COS 63-2 - Searching for a signal: Can environmental DNA (eDNA) be used for the early detection of Pacifastacus leniusculus in Scotland?

Tuesday, August 8, 2017: 1:50 PM
E147-148, Oregon Convention Center
Kirsten J. Harper1, Michael J. Leaver2, Ngumezi P. Anucha2, Colin W. Bean3 and James F. Turnbull2, (1)Southwest Fisheries Science Center, National Marine Fisheries Service, National Oceanic and Atmospheric Administration, La Jolla, CA, (2)Aquaculture, University of Stirling, Stirling, United Kingdom, (3)Scottish Natural Heritage, Clydebank, United Kingdom

Environmental DNA (eDNA) is a rapid, non-invasive method for species detection and distribution assessment using DNA released into an environmental matrix by an organism. eDNA has become a recognised and powerful tool for detecting invasive species in a broad range of ecosystems. However, most studies have focused on vertebrate species while invertebrates have received much less attention. We examined the use of eDNA as a tool for detecting the invasive American signal crayfish, Pacifastacus leniusculus, in Scotland. Species-specific probe and primers were designed for P. leniusculus and a robust real-time quantitative PCR (qPCR) assay and DNA extraction protocol were developed. We investigated the detection capability for P. leniusculus from water samples in a controlled laboratory experiment and determined whether crayfish density (low = 17 or high = 50 crayfish m2) or length of time in tanks (samples taken at 1, 3 and 7 days) influenced DNA detectability. Additionally, the persistence of DNA was investigated after P. leniusculus removal (samples taken at 1, 3 and 7 days post removal). To field test the assay, water samples were taken from sites where crayfish had previously been reported and sites where there was no evidence of crayfish.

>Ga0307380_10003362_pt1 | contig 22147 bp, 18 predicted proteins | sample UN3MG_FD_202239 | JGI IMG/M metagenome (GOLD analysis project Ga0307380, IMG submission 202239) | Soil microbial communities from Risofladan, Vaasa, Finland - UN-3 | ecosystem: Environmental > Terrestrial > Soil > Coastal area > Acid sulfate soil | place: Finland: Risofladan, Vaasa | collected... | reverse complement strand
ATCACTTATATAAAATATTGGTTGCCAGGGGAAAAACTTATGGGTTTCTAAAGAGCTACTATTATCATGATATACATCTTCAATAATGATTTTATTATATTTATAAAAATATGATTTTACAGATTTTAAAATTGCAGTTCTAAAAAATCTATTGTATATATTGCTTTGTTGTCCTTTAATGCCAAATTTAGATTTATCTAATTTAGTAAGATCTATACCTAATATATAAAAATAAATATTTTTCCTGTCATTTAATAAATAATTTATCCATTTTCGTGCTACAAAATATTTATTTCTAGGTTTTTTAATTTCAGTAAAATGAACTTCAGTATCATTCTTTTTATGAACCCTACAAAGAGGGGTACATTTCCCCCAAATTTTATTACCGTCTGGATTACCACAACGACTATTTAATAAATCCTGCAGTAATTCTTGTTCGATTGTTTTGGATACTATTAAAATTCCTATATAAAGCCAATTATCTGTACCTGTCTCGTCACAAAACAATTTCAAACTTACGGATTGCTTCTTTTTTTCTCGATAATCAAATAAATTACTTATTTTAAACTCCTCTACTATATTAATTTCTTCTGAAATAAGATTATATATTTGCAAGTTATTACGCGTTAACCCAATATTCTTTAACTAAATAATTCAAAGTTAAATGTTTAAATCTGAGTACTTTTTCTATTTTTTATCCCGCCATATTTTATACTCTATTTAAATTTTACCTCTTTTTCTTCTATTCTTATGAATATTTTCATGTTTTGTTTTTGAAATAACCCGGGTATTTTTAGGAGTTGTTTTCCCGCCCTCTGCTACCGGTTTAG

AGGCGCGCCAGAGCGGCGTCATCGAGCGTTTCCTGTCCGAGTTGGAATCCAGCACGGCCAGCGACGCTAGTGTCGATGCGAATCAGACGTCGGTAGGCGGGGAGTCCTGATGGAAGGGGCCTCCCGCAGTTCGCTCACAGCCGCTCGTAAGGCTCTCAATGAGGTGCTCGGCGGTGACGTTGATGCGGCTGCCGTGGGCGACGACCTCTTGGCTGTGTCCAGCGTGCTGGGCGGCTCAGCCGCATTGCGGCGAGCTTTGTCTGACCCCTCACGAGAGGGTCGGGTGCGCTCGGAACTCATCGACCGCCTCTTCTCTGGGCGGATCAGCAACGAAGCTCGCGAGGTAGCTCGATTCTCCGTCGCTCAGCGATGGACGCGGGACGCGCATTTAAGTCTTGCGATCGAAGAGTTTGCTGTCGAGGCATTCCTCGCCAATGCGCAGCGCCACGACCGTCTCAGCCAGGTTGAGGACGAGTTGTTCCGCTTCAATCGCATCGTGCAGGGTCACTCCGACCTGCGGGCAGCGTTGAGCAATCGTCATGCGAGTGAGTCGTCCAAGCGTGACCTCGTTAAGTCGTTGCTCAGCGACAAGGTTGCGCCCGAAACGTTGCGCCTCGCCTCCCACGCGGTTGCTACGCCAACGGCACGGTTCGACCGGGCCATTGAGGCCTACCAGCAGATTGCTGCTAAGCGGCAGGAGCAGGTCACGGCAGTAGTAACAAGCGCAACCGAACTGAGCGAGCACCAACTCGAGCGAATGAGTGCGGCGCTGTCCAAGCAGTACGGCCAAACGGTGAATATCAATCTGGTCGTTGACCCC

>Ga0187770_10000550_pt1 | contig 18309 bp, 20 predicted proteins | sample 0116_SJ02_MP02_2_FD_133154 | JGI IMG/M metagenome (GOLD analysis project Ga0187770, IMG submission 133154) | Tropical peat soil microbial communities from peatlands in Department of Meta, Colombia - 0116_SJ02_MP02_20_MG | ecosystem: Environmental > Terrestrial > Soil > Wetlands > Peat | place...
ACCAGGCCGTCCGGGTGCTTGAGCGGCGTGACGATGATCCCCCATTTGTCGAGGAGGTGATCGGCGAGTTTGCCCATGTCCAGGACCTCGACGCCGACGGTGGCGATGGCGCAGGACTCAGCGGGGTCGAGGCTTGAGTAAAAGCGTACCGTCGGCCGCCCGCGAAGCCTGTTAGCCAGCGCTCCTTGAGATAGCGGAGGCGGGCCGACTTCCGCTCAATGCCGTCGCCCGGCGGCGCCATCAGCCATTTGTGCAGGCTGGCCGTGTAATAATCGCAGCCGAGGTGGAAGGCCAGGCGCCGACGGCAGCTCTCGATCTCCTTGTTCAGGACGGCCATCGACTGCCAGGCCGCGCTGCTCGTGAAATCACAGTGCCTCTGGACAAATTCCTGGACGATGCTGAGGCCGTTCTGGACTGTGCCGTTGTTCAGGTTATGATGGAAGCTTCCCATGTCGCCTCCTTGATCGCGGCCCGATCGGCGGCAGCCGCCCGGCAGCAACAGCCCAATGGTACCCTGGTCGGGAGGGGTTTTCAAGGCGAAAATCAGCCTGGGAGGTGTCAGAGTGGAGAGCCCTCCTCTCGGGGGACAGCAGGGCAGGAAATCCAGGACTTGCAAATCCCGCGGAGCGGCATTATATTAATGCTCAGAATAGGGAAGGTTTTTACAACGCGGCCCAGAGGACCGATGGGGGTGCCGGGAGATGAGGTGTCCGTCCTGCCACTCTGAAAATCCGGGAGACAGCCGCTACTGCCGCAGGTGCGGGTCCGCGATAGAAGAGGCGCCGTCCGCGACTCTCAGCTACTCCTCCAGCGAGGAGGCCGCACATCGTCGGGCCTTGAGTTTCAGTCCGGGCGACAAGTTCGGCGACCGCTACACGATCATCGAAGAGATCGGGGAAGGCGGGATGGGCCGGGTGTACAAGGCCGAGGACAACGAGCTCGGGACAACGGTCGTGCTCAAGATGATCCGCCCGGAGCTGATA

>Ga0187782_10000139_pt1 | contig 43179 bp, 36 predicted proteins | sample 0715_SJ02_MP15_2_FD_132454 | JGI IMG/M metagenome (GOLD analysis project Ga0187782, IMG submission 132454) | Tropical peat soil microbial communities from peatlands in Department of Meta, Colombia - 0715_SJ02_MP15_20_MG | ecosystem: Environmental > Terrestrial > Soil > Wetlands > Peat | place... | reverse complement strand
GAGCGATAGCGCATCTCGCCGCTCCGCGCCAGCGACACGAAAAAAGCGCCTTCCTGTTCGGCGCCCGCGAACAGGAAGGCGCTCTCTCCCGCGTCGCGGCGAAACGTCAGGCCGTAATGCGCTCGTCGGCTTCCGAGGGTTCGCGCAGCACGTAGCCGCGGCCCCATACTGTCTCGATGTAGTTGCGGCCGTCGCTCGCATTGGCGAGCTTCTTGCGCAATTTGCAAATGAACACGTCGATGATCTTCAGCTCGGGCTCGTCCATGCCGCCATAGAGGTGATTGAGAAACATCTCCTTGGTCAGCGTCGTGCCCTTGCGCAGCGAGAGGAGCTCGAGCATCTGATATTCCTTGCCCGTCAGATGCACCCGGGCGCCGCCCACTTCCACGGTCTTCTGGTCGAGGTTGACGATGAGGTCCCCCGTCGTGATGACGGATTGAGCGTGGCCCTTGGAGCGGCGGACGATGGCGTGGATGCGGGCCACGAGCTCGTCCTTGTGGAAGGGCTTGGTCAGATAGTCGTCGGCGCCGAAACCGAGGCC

P. leniusculus DNA was consistently detected during the entire 7-day experimental period and high density tanks yielded a stronger signal, although all signals were higher at the start of the tank habitation period than at the end. After removal of P. leniusculus, there was a further decrease in tank water P. leniusculus DNA, influenced by density. P. leniusculus DNA could only be detected in high density tanks by the end of the 7-day period, while DNA was no longer detectable in low density tanks 72 hours after P. leniusculus removal. P. leniusculus DNA was detected in water samples at seven of the ten field sites sampled, although the detection rate was low for some sites. Of the three sites with negative results, P. leniusculus had been previously observed at one site but not at the remaining two sites. Our results suggest that refinement of sampling methodology and the eDNA assay are required before the method can be implemented routinely. Nonetheless, eDNA represents a promising technique for early detection and monitoring of invasive P. leniusculus.